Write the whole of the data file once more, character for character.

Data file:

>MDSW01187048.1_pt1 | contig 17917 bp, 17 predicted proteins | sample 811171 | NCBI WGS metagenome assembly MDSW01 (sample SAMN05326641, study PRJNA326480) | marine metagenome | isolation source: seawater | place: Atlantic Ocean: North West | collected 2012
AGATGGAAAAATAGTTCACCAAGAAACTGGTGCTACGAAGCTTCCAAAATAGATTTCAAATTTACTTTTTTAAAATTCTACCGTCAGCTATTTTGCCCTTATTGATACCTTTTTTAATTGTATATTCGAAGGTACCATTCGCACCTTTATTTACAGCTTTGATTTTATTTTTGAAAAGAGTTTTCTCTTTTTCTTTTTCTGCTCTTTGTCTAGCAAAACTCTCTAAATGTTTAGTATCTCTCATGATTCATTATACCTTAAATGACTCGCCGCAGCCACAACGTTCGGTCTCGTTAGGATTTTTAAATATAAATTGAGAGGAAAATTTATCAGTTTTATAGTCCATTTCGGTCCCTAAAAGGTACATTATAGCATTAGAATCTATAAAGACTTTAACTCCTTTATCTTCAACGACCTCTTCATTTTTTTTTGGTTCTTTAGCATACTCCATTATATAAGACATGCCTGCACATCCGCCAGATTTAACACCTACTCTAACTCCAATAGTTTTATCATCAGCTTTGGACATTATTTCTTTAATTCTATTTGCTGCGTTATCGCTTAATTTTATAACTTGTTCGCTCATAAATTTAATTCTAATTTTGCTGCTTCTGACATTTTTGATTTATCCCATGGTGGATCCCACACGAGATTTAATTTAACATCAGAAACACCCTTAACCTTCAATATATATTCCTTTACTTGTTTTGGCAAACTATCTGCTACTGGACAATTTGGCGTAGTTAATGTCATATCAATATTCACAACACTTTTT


>MDSW01187048.1_pt1 | contig 17917 bp, 17 predicted proteins | sample 811171 | NCBI WGS metagenome assembly MDSW01 (sample SAMN05326641, study PRJNA326480) | marine metagenome | isolation source: seawater | place: Atlantic Ocean: North West | collected 2012
AGATGGAAAAATAGTTCACCAAGAAACTGGTGCTACGAAGCTTCCAAAATAGATTTCAAATTTACTTTTTTAAAATTCTACCGTCAGCTATTTTGCCCTTATTGATACCTTTTTTAATTGTATATTCGAAGGTACCATTCGCACCTTTATTTACAGCTTTGATTTTATTTTTGAAAAGAGTTTTCTCTTTTTCTTTTTCTGCTCTTTGTCTAGCAAAACTCTCTAAATGTTTAGTATCTCTCATGATTCATTATACCTTAAATGACTCGCCGCAGCCACAACGTTCGGTCTCGTTAGGATTTTTAAATATAAATTGAGAGGAAAATTTATCAGTTTTATAGTCCATTTCGGTCCCTAAAAGGTACATTATAGCATTAGAATCTATAAAGACTTTAACTCCTTTATCTTCAACGACCTCTTCATTTTTTTTTGGTTCTTTAGCATACTCCATTATATAAGACATGCCTGCACATCCGCCAGATTTAACACCTACTCTAACTCCAATAGTTTTATCATCAGCTTTGGACATTATTTCTTTAATTCTATTTGCTGCGTTATCGCTTAATTTTATAACTTGTTCGCTCATAAATTTAATTCTAATTTTGCTGCTTCTGACATTTTTGATTTATCCCATGGTGGATCCCACACGAGATTTAATTTAACATCAGAAACACCCTTAACCTTCAATATATATTCCTTTACTTGTTTTGGCAAACTATCTGCTACTGGACAATTTGGCGTAGTTAATGTCATATCAATATTCACAACACTTTTT